It is not a good time for endless cell phone conversations
to which 14 others (driver included) are forced to listen. There
is a time and place for almost everything, and riding the HPU
shuttle is neither the time nor the place to share a one-sided
conversation about plans for the upcoming weekend or other personal
conversations. Continuous one-sided chatter distracts other
riders, making reading and studying nearly impossible.
“It’s like they think we are not even here,” said shuttle driver
Harvey Weinstein. He has heard conversations that range from
boyfriend issues to personal biological problems.
Weinstein said he has even had to tell cell phone users to
“cool their (bad) language.” Drivers understand that some brief
cell phone conversations are made by passengers for purposes
such as telling family members or friends to pick them up at
the destined campus. “What annoys me,” Weinstein continued,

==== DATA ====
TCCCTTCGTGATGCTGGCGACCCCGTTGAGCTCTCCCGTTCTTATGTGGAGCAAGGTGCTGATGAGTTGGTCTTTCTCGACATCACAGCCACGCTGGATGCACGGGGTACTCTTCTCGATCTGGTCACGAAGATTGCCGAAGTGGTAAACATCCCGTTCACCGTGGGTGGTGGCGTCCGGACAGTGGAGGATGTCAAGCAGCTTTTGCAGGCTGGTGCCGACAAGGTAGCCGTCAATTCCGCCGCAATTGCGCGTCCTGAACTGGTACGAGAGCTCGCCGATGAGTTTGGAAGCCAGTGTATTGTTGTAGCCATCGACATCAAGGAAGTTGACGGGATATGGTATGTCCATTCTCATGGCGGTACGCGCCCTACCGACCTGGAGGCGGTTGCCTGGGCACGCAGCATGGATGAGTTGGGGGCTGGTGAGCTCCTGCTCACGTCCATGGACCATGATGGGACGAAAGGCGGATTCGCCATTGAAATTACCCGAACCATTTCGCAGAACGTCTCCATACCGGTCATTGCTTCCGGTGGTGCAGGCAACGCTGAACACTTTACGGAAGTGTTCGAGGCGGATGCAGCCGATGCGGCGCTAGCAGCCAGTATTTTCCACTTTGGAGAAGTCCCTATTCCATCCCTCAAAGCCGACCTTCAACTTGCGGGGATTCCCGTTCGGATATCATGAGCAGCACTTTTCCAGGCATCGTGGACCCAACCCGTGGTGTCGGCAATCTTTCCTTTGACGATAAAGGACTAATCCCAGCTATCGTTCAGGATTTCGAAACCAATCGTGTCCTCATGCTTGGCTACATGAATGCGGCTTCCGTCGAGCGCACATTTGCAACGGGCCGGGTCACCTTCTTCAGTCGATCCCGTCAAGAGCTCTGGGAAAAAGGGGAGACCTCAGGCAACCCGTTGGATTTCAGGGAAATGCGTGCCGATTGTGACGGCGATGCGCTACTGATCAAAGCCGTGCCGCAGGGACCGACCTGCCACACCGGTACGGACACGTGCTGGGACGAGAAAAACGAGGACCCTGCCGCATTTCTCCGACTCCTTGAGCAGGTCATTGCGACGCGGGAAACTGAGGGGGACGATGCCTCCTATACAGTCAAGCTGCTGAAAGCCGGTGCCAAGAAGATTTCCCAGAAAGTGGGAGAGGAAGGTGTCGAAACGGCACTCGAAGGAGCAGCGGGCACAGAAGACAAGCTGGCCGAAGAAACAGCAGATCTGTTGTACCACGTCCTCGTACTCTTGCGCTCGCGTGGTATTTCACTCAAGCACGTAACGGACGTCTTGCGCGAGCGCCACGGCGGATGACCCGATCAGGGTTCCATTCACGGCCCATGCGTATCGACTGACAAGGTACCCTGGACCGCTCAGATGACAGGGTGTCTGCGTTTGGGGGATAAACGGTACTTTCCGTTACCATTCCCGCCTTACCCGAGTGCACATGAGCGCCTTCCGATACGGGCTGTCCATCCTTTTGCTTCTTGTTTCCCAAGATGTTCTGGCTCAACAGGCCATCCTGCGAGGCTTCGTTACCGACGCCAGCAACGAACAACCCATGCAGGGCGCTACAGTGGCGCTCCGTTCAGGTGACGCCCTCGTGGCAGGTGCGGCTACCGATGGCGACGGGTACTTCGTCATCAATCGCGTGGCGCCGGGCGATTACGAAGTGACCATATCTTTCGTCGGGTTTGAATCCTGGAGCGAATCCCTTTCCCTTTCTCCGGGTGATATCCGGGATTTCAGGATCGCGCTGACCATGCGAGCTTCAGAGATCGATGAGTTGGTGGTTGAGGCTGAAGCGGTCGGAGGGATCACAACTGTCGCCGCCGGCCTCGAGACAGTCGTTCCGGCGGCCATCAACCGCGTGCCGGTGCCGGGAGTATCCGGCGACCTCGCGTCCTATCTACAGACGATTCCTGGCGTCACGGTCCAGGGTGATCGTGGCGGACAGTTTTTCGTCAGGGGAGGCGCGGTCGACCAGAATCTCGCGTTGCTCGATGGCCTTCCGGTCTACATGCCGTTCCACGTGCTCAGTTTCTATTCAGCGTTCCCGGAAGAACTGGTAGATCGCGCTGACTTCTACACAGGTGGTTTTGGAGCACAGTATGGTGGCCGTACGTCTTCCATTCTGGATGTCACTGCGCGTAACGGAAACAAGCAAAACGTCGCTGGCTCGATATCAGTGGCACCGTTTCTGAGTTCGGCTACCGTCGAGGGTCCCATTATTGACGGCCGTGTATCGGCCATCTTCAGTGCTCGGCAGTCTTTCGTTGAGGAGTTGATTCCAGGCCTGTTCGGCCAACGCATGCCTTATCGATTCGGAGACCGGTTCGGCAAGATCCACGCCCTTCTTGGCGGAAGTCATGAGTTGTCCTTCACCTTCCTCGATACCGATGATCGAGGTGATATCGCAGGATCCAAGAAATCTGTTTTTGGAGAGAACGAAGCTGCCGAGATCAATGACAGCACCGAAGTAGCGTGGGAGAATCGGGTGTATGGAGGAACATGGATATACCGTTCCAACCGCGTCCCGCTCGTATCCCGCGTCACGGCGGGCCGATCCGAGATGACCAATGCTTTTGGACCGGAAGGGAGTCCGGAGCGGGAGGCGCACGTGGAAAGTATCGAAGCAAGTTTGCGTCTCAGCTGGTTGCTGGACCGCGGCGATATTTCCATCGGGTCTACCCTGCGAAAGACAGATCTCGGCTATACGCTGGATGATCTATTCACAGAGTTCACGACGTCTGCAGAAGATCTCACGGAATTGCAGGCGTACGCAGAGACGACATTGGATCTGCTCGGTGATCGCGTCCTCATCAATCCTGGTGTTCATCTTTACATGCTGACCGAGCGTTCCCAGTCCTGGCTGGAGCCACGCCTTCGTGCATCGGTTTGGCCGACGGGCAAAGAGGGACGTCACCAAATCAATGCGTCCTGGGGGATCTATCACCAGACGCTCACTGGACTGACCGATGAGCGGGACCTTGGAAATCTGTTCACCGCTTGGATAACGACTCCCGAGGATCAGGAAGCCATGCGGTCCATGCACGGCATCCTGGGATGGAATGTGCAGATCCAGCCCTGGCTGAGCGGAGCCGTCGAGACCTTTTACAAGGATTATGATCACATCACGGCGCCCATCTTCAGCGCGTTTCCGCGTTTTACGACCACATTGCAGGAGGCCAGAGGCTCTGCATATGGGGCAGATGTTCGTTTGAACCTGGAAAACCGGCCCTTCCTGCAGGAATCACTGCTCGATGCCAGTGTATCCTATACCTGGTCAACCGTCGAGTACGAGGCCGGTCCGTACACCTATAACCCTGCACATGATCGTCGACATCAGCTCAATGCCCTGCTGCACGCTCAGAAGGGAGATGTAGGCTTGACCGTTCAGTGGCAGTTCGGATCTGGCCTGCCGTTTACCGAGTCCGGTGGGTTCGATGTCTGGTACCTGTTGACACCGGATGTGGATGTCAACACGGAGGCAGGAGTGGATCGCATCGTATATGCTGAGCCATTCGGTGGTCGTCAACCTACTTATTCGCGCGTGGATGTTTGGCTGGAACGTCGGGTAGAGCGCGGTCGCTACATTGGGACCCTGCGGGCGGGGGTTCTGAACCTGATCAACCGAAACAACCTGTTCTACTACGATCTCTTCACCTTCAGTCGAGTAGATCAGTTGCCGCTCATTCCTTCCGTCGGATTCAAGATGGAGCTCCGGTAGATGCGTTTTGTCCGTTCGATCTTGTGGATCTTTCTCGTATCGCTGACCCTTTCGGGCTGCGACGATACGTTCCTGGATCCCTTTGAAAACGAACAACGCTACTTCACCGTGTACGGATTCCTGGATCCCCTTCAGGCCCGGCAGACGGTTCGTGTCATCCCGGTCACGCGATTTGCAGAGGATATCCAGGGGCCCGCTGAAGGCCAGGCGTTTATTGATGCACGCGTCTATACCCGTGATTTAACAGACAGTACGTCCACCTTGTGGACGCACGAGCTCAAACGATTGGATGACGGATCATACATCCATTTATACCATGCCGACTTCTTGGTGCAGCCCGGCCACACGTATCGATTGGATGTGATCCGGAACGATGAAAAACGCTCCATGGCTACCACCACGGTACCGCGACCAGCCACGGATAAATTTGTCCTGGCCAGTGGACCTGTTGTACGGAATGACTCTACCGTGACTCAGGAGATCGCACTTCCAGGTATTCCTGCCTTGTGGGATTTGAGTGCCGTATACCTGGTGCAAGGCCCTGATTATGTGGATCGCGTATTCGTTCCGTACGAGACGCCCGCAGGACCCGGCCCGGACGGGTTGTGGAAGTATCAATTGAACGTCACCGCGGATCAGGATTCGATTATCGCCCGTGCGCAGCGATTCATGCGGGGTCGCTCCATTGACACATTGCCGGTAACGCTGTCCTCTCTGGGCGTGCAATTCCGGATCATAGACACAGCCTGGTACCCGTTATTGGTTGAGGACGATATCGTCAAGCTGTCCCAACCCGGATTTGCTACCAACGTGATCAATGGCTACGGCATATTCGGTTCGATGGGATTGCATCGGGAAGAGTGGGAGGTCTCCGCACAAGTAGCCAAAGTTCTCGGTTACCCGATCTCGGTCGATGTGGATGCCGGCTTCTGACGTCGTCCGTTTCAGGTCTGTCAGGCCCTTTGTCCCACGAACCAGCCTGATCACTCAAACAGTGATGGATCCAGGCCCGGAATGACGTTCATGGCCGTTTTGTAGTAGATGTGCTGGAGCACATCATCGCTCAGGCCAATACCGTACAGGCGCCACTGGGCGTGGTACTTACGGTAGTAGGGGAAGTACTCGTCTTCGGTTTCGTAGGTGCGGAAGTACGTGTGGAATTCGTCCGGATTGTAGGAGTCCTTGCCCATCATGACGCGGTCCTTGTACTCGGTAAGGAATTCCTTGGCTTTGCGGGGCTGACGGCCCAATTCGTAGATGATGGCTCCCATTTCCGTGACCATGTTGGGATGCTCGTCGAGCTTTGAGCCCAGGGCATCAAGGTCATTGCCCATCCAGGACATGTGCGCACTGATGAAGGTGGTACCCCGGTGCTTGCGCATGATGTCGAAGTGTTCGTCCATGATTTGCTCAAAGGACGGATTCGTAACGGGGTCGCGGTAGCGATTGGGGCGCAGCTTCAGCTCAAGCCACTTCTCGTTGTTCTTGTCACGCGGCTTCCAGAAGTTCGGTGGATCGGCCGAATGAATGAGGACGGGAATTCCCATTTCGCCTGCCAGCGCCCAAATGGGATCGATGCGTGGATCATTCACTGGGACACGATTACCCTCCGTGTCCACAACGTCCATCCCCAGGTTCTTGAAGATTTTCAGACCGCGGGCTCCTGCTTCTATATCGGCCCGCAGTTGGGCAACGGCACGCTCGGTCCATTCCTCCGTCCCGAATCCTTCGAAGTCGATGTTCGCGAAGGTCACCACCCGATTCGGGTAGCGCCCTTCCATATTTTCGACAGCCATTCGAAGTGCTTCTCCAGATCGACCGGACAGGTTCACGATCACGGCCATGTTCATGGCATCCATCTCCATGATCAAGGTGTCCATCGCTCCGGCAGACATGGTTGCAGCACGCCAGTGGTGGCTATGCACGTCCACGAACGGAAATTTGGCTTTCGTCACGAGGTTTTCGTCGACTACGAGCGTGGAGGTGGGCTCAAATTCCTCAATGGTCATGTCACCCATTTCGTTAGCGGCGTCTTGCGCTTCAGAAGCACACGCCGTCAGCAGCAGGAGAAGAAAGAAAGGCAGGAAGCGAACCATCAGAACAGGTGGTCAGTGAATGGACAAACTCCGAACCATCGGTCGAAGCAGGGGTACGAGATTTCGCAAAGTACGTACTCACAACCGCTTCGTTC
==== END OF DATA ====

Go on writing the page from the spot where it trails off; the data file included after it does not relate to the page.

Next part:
“are the passengers who are on their phones when I pick them
up, they talk the entire ride, and they are still talking when
they get off the shuttle.” Weinstein admitted that extended
cell phone conversations are one of the reasons van drivers
do not allow passengers on the vans during their breaks.
Not only are cell phone conversations distracting, they are
potentially dangerous when they distract the drivers. The van
drivers battle traffic for several hours a day. Adding inconsiderate
passengers to the stress of driving reduces shuttle safety (and
can lead to nervous breakdowns.) For the safety and sanity of
everyone who rides the shuttle, students are asked to respect
passengers and drivers by keeping cell phone conversations short.